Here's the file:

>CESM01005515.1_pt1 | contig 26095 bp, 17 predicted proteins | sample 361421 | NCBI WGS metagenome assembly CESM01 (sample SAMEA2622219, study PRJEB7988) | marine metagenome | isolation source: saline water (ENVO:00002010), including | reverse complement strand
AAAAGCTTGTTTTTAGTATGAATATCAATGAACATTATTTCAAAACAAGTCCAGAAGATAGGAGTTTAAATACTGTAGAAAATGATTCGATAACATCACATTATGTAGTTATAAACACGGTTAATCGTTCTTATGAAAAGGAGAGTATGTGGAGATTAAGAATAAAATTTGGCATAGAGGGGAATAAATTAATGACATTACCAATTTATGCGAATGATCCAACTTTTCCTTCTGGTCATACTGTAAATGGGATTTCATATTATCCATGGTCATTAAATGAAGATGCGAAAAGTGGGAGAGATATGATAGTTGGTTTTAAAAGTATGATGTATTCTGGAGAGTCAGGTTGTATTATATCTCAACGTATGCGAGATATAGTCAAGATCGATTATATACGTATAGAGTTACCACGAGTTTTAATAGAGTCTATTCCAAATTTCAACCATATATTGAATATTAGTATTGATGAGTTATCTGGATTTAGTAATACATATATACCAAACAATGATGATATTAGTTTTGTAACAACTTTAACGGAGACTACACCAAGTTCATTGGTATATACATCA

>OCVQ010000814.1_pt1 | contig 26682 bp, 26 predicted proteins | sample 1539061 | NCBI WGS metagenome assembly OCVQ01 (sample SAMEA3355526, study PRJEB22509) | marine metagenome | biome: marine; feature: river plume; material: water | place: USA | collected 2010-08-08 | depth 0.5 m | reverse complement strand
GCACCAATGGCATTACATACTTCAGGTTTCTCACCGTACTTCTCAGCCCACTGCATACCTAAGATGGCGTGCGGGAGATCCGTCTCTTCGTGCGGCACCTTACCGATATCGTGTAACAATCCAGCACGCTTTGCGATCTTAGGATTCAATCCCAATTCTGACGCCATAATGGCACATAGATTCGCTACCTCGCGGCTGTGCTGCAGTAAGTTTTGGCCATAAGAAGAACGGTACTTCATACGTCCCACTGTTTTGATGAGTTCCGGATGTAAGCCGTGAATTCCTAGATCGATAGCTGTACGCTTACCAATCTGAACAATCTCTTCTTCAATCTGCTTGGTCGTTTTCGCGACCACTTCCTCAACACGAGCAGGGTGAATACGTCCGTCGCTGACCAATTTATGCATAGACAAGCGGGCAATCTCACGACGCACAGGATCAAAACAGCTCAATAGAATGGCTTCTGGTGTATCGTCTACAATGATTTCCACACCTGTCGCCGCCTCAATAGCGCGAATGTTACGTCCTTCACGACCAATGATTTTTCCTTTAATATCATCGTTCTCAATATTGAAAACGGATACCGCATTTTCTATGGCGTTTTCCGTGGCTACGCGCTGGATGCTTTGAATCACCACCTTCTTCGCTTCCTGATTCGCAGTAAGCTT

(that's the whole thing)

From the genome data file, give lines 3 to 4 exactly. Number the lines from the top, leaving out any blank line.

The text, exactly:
>OCVQ010000814.1_pt1 | contig 26682 bp, 26 predicted proteins | sample 1539061 | NCBI WGS metagenome assembly OCVQ01 (sample SAMEA3355526, study PRJEB22509) | marine metagenome | biome: marine; feature: river plume; material: water | place: USA | collected 2010-08-08 | depth 0.5 m | reverse complement strand
GCACCAATGGCATTACATACTTCAGGTTTCTCACCGTACTTCTCAGCCCACTGCATACCTAAGATGGCGTGCGGGAGATCCGTCTCTTCGTGCGGCACCTTACCGATATCGTGTAACAATCCAGCACGCTTTGCGATCTTAGGATTCAATCCCAATTCTGACGCCATAATGGCACATAGATTCGCTACCTCGCGGCTGTGCTGCAGTAAGTTTTGGCCATAAGAAGAACGGTACTTCATACGTCCCACTGTTTTGATGAGTTCCGGATGTAAGCCGTGAATTCCTAGATCGATAGCTGTACGCTTACCAATCTGAACAATCTCTTCTTCAATCTGCTTGGTCGTTTTCGCGACCACTTCCTCAACACGAGCAGGGTGAATACGTCCGTCGCTGACCAATTTATGCATAGACAAGCGGGCAATCTCACGACGCACAGGATCAAAACAGCTCAATAGAATGGCTTCTGGTGTATCGTCTACAATGATTTCCACACCTGTCGCCGCCTCAATAGCGCGAATGTTACGTCCTTCACGACCAATGATTTTTCCTTTAATATCATCGTTCTCAATATTGAAAACGGATACCGCATTTTCTATGGCGTTTTCCGTGGCTACGCGCTGGATGCTTTGAATCACCACCTTCTTCGCTTCCTGATTCGCAGTAAGCTT